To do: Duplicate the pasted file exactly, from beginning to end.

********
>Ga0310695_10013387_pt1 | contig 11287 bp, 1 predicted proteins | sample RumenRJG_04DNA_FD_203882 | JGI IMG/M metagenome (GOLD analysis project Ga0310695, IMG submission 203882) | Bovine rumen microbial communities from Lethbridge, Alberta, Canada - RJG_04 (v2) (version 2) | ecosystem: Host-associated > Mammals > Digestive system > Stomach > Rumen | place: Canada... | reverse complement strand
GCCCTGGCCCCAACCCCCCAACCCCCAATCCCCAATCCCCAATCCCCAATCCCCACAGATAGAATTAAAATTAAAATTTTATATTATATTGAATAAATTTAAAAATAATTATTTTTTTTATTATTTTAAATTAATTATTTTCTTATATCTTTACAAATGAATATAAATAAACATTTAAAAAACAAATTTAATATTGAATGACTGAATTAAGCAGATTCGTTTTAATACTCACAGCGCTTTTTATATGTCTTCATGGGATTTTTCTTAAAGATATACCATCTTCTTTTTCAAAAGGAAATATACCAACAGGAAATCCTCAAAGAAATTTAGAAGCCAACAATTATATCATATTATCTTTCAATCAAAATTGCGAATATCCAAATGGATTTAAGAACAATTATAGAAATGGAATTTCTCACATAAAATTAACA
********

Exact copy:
>Ga0310695_10013387_pt1 | contig 11287 bp, 1 predicted proteins | sample RumenRJG_04DNA_FD_203882 | JGI IMG/M metagenome (GOLD analysis project Ga0310695, IMG submission 203882) | Bovine rumen microbial communities from Lethbridge, Alberta, Canada - RJG_04 (v2) (version 2) | ecosystem: Host-associated > Mammals > Digestive system > Stomach > Rumen | place: Canada... | reverse complement strand
GCCCTGGCCCCAACCCCCCAACCCCCAATCCCCAATCCCCAATCCCCAATCCCCACAGATAGAATTAAAATTAAAATTTTATATTATATTGAATAAATTTAAAAATAATTATTTTTTTTATTATTTTAAATTAATTATTTTCTTATATCTTTACAAATGAATATAAATAAACATTTAAAAAACAAATTTAATATTGAATGACTGAATTAAGCAGATTCGTTTTAATACTCACAGCGCTTTTTATATGTCTTCATGGGATTTTTCTTAAAGATATACCATCTTCTTTTTCAAAAGGAAATATACCAACAGGAAATCCTCAAAGAAATTTAGAAGCCAACAATTATATCATATTATCTTTCAATCAAAATTGCGAATATCCAAATGGATTTAAGAACAATTATAGAAATGGAATTTCTCACATAAAATTAACA